From dotting meadows and fields to being carefully placed in floral landscape designs, daisy flowers are appreciated for their bold and cheery presentations. The name "daisy" comes from an Anglo-Saxon term that means, "day's eye," according to The Daisy Expert. There are many types of daisies, and they all belong to the Asteraceae family.
The Shasta daisy (Chrysanthemum maximum) grows to 36 inches tall and blooms from June to July. It is a hardy perennial that is native to Europe. Shasta daisies grow in dense clusters in full sun to partial shade, producing flowers with white petals and bold yellow centers.
The African daisy (Dimorphotheca aurantiaca) grows to 18 inches tall and blooms from April to August. It is a hardy annual that is native to South Africa. In the United States, it grows abundantly in the Southwest, as stated by Texas A&M University. African daisy flowers thrive in full sun exposure. The flowers have dark centers and petals that bloom in varying shades of orange, yellow and white.
They ox-eyed daisy (Chrysanthemum leucanthemum) grows to 24 inches tall and blooms from May through July. Native to Europe, the ox-eyed daisy is a hardy perennial that now grows in many parts of the United States. It grows in partial shade to full sun exposure, and its flowers have bold yellow centers surrounded by crisp white petals.
Also known as Gerbera daisy, named after the German naturalist, Traug Gerber, the Transvaal daisy (Gerbera jamesonii) is native to South Africa. The flowers grow to 18 inches tall and bloom in late spring, early fall and throughout the year, depending on the climate. A perennial flowering plant that blooms in shades of white, yellow, orange, pink, red and sometimes a combination of colors, Transvaal daisy prefers full sun exposure.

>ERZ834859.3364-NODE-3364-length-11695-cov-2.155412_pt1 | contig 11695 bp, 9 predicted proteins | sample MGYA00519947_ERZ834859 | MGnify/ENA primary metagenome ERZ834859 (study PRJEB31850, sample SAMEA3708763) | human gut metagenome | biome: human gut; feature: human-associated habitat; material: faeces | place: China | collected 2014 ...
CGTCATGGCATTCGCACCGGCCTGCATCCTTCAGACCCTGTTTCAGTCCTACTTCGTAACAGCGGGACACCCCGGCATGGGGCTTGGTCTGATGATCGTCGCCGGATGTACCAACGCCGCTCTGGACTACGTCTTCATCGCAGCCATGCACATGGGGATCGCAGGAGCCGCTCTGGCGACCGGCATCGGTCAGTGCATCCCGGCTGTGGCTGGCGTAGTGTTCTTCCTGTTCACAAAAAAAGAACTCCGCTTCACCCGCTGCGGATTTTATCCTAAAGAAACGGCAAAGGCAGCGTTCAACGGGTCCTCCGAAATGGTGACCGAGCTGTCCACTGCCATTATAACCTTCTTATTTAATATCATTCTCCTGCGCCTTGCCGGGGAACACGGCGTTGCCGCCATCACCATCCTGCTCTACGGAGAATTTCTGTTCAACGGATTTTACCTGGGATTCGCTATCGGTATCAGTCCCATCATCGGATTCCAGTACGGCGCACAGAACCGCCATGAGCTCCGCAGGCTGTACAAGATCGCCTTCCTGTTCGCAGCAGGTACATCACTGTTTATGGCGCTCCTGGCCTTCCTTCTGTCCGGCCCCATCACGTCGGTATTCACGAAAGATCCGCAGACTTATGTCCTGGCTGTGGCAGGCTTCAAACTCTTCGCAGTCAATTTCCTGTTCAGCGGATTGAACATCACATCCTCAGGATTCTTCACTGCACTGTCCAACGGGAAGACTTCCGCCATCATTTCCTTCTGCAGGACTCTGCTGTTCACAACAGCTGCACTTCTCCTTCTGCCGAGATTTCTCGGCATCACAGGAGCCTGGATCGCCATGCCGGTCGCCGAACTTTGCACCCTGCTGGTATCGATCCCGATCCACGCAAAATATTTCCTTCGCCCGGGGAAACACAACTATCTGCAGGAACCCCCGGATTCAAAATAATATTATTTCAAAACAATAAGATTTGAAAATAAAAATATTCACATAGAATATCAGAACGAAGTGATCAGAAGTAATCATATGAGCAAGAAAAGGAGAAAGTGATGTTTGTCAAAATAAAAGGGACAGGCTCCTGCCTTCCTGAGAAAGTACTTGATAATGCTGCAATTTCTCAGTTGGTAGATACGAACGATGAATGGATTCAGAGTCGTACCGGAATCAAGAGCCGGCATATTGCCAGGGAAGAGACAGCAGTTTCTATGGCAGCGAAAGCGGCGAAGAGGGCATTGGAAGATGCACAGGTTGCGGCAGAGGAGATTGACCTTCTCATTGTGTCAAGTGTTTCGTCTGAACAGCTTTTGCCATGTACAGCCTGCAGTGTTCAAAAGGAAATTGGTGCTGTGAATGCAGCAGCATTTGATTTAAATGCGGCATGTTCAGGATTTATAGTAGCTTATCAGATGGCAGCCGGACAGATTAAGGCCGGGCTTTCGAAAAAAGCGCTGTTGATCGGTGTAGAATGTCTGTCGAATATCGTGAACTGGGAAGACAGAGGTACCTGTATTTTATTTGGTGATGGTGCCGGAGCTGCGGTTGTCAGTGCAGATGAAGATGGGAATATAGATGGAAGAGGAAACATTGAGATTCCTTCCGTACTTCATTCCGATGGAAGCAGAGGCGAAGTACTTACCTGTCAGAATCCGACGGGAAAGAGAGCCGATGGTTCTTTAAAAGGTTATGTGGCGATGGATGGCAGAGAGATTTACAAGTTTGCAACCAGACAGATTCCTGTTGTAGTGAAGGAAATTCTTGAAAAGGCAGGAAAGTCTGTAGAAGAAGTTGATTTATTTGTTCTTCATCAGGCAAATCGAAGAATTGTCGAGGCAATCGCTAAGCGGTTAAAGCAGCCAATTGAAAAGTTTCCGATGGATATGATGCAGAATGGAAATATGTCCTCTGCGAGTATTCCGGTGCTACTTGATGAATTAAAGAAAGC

Tahoka daisy, or prairie aster, (Machaeranthera tanacetifolia) grows to 12 inches tall and is native to the Midwestern United States. Easily identified by its purple flower petals surrounding bold yellow centers, Tahoka daisy is an annual that blooms from May through October, and it prefers the full sun to partial shade exposure. It is also known as Tanseyleaf tansyaster and tansyaster.
Also known as Arkansas lazy daisy and Arkansas dozedaisy, lazy daisy (Aphanostephus skirrhobasis) grows to 2 feet tall and is native to the Southern regions of the United States. Its flower heads are no more than 2 inches in diameter, and they are in bloom from March through August. Lazy daisy thrives in full-sun exposure.
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